The use of e-cigarettes (“vaping”) during pregnancy poses a significant health risk for the offspring, impairing blood vessel function even into adulthood, according to a new study by researchers at West Virginia University’s (WVU) School of Medicine. Diminished blood vessel capacity increases the risk of stroke, heart attack and other cardiovascular problems. The research article is published in the American Journal of Physiology-Heart and Circulatory Physiology and has been chosen as an APSselect article for August.
This study was conducted using a rat model. Female rats were exposed to e-cigarette aerosol one hour a day for five days a week during pregnancy. The offspring were examined at one month, three months and seven months (adulthood), at which time the adverse effects of vaping were discovered.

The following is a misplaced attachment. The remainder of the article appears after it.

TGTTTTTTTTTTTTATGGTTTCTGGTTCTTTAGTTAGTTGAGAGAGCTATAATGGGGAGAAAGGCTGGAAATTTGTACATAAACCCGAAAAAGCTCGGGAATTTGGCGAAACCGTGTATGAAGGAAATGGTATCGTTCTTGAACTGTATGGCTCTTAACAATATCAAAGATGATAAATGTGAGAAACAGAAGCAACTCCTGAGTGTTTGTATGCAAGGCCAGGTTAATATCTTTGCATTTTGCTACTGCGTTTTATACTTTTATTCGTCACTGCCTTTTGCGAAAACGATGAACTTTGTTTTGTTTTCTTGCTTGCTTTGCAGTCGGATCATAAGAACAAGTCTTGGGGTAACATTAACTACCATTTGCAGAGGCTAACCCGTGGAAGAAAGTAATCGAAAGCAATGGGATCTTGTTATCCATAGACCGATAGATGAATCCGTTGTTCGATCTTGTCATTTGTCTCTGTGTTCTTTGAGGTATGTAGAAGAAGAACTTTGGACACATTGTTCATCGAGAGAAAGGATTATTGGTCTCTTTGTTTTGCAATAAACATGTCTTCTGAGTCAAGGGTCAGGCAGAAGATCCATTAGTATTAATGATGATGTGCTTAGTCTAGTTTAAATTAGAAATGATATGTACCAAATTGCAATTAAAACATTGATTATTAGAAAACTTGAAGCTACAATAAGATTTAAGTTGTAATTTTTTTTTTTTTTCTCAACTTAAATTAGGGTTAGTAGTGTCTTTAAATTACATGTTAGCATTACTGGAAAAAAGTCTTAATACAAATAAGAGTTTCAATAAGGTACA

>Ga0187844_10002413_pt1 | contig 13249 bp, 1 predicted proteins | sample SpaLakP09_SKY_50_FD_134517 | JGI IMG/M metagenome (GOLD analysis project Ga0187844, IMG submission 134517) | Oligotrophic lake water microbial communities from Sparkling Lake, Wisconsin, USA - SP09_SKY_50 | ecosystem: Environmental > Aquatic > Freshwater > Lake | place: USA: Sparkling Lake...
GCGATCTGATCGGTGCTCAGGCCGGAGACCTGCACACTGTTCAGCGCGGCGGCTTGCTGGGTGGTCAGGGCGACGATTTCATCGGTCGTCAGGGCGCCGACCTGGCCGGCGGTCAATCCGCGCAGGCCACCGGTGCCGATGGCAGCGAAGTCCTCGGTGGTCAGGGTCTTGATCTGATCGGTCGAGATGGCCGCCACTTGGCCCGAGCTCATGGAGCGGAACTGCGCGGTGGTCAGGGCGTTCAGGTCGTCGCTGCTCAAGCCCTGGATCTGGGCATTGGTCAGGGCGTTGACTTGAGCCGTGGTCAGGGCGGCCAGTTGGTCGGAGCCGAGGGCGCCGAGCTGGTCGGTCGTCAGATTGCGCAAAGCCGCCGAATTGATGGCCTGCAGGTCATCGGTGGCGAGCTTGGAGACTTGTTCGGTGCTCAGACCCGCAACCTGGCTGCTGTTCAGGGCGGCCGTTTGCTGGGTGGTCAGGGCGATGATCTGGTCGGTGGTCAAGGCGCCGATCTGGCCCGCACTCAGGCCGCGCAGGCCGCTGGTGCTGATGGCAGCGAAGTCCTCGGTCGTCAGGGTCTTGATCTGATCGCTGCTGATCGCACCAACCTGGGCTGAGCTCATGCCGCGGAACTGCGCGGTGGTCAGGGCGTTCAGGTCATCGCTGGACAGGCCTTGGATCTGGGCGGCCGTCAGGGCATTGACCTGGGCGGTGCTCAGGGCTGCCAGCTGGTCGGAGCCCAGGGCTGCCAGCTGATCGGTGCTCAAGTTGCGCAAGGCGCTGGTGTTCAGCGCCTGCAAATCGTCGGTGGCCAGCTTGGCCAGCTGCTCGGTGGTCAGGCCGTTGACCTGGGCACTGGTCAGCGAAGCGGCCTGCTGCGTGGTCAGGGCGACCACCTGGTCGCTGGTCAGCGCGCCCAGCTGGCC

Study findings show the function of a major blood vessel in the brain (cerebrovascular function) was reduced by 50% at one-month-old and lasted all the way into adulthood. Physiologists conducting this study also learned the impaired brain blood vessel responses occurred regardless of whether vaping included nicotine.
The U.S. Centers for Disease Control and Prevention (CDC) has labeled vaping as a “public health concern.” A 2018 survey by the CDC found an estimated 8.1 million adults used e-cigarettes.
“We know that there are many negative outcomes with smoking during pregnancy,” said lead researcher I. Mark Olfert, Ph.D., FAPS, an associate professor at WVU. “These data are essentially showing that we have a very similar outcome from vaping.”
These findings contradict the idea that e-cigarettes are “safe” or “safer” than cigarettes. The team of Olfert and Paul Chantler, Ph.D., hope this paper will lead to a closer evaluation of the effects of e-cigarettes on multiple organs and tissues before being recommended as an alternative to smoking by health care providers, especially during pregnancy.